In particular, the plastic containers of the present invention are used for storing dispersion-based colorants, such as universal colorants, generally containing over 10% pigment solids dispersed within a liquid vehicle, typically a mixture of surfactants, so as to maintain the pigment solids suspended in the liquid solution without separation. The containers of this invention are used to store and dispense the liquid colorants into paint dispensing machines which are used to make customized colors from a variety of paint bases. The containers of the present invention provide improvements in the daily filling of the colorant dispensers for paint formation, as previously described. Thus, ease of opening, being completely resealable, rapid filling speeds, easily cleaned for disposal and being recyclable are useful properties of the containers of this invention. Importantly, the plastic containers are provided with a strengthening feature so that the container can withstand the forces extended on the container during the typical mixing or shaking required to provide colorant uniformity.
An example of a paint container of the present invention is shown in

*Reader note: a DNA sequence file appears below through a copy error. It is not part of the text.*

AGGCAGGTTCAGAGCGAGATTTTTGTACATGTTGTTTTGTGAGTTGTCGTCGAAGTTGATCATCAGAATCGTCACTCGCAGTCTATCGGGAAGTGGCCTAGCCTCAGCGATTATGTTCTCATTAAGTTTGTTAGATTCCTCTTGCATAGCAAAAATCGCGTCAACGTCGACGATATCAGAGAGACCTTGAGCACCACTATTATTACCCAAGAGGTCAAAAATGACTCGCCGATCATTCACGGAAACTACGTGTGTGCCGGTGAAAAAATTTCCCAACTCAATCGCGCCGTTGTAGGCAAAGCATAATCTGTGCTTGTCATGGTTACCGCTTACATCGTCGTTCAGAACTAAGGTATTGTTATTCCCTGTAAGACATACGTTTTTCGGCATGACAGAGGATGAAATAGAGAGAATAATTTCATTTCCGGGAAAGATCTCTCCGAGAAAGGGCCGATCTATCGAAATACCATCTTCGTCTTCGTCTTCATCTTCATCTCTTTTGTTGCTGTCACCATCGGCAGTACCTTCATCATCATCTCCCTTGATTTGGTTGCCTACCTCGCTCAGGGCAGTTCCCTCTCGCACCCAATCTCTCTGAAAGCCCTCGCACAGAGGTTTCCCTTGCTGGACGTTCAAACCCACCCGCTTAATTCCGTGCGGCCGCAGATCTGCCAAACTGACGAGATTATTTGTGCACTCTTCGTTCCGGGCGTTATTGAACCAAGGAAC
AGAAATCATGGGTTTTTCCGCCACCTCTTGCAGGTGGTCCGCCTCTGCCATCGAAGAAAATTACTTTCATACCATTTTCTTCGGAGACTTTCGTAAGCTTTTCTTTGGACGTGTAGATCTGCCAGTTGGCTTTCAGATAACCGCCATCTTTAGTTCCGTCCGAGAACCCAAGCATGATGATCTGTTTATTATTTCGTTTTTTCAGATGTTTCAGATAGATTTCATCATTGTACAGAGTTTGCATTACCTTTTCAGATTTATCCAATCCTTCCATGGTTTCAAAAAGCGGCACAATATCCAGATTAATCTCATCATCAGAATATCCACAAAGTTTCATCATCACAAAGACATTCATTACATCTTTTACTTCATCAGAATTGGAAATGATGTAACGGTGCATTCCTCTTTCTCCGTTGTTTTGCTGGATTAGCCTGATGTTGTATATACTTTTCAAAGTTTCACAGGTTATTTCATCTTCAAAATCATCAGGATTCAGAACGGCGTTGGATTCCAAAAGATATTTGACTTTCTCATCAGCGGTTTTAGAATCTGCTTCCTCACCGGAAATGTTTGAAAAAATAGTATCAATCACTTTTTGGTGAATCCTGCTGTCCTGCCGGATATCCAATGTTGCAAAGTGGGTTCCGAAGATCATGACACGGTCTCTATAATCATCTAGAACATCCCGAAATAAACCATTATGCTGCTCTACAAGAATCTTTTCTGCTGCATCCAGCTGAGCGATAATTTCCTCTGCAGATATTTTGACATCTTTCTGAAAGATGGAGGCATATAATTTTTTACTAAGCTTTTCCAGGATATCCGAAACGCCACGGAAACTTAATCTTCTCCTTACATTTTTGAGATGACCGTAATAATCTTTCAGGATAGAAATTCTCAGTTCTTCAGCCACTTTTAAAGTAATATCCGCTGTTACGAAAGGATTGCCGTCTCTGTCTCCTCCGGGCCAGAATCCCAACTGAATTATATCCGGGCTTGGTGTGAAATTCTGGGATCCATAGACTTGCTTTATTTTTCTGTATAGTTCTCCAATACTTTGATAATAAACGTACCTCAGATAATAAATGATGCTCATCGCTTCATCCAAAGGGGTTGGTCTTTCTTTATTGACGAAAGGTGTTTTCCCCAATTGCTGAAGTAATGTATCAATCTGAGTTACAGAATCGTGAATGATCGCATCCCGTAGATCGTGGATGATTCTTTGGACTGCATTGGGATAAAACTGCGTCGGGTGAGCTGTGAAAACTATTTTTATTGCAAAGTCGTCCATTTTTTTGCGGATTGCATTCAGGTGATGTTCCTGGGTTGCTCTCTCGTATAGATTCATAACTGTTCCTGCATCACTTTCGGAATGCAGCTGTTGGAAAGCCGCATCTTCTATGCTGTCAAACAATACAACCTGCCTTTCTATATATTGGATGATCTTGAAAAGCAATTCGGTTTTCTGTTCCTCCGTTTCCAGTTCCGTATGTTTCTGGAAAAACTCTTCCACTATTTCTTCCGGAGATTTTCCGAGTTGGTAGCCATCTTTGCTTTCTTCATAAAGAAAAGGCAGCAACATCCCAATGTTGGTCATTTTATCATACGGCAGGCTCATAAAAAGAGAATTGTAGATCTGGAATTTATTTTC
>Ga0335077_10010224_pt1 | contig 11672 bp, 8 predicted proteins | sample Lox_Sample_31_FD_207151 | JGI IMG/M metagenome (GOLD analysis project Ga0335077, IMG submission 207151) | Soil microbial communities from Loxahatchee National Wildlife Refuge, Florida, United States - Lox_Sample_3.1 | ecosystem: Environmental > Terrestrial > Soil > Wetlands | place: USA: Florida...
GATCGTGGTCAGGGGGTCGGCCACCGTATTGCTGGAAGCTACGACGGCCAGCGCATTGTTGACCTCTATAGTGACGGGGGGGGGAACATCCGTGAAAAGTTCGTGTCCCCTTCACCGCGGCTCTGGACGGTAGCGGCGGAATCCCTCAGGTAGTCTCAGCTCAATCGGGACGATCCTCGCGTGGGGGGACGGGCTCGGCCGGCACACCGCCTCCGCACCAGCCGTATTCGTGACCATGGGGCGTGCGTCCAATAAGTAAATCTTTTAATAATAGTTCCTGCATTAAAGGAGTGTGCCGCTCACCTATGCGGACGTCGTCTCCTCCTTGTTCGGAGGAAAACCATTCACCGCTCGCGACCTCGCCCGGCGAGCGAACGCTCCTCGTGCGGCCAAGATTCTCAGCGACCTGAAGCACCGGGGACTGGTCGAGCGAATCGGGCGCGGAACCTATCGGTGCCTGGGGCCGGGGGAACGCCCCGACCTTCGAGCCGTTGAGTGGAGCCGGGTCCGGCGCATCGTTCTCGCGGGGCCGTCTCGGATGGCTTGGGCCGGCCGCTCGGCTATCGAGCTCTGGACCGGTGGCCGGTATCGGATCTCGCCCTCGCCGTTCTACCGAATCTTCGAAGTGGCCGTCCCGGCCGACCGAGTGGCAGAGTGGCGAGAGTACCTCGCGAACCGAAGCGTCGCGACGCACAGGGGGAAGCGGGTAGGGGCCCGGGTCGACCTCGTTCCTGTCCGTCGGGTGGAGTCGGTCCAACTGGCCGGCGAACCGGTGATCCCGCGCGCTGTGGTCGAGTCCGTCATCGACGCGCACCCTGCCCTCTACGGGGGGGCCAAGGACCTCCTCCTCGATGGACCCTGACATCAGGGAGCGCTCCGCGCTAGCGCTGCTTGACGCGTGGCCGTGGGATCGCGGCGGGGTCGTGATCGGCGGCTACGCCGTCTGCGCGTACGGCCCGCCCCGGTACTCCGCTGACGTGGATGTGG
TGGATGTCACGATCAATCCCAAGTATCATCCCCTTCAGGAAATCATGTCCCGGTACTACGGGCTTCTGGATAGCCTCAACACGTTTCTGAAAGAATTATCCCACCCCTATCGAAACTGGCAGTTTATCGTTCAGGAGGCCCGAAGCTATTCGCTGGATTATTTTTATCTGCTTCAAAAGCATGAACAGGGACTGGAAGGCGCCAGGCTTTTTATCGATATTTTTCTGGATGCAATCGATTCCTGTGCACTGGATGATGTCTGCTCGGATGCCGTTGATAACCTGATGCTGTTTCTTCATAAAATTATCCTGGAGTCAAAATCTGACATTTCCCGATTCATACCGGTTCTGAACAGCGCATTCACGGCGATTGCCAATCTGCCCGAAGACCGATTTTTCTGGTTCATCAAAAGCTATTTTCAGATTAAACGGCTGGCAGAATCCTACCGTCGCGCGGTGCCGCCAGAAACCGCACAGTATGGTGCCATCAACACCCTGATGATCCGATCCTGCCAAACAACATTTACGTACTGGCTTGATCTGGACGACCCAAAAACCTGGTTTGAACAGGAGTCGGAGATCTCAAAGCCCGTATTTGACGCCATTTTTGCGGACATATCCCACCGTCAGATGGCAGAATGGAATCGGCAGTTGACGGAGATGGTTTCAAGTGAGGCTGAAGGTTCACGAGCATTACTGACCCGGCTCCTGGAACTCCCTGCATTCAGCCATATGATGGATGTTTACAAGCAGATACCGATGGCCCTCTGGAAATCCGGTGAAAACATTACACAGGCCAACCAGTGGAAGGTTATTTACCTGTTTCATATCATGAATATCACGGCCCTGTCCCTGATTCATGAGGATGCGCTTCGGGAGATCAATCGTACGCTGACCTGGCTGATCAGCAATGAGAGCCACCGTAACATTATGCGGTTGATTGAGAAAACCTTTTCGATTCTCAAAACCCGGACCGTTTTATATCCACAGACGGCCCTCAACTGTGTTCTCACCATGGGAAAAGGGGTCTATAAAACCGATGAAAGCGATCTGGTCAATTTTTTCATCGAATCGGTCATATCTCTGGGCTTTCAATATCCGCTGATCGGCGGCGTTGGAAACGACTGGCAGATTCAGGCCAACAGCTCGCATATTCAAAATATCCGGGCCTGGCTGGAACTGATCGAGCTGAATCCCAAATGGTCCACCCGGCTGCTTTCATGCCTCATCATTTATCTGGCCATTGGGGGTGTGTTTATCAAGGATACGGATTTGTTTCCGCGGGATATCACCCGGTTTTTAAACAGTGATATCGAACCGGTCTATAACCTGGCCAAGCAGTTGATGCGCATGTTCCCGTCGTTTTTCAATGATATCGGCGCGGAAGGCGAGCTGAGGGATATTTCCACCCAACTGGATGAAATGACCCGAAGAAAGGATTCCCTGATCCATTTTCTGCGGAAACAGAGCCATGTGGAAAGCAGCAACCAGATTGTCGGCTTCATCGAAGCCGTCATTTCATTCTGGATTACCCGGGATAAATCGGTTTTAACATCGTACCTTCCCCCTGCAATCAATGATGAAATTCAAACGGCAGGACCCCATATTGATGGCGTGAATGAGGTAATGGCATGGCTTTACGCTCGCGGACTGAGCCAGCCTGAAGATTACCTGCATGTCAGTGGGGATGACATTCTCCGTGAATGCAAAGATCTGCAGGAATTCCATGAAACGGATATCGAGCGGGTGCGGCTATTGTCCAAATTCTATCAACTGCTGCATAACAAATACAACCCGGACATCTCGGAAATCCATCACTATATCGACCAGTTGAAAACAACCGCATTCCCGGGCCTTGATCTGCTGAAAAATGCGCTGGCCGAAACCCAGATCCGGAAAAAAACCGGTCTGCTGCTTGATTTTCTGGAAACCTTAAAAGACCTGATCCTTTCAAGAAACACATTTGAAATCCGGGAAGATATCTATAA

From neck or top 12, container 10 contains a shoulder 20 which is of a greater diameter than neck 12. Shoulder 20 preferably has a circular cross-section throughout. However, other cross-section configurations are possible ranging from elliptical to rectangular and square. By maintaining a circular cross-section, it is believed the container of this invention fits more readily into known paint can handling equipment.
In the configuration of shoulder 20 as shown in
From neck 32, container 30 contains a shoulder 38 that is of a greater diameter than neck 32. Shoulder 38 preferably has a circular cross-section throughout. A particular difference between container 30 and container 10 of
Below shoulder 38 is a cylindrical body 40 of container 30. Body 40 has a uniform outer wall and, again, is preferably of a circular cross-section substantially throughout. Body 40 may be provided with other than a circular cross-section, although such other configurations are not preferred. Positioned between shoulder 38 and body 40 is a circumferential gripping ring 42 in the form of a circumferential indention around container 30. The gripping ring has an outside diameter less than both the outside diameters of shoulder 38 and body 40, and is equivalent to the gripping ring 24 of container 10, shown in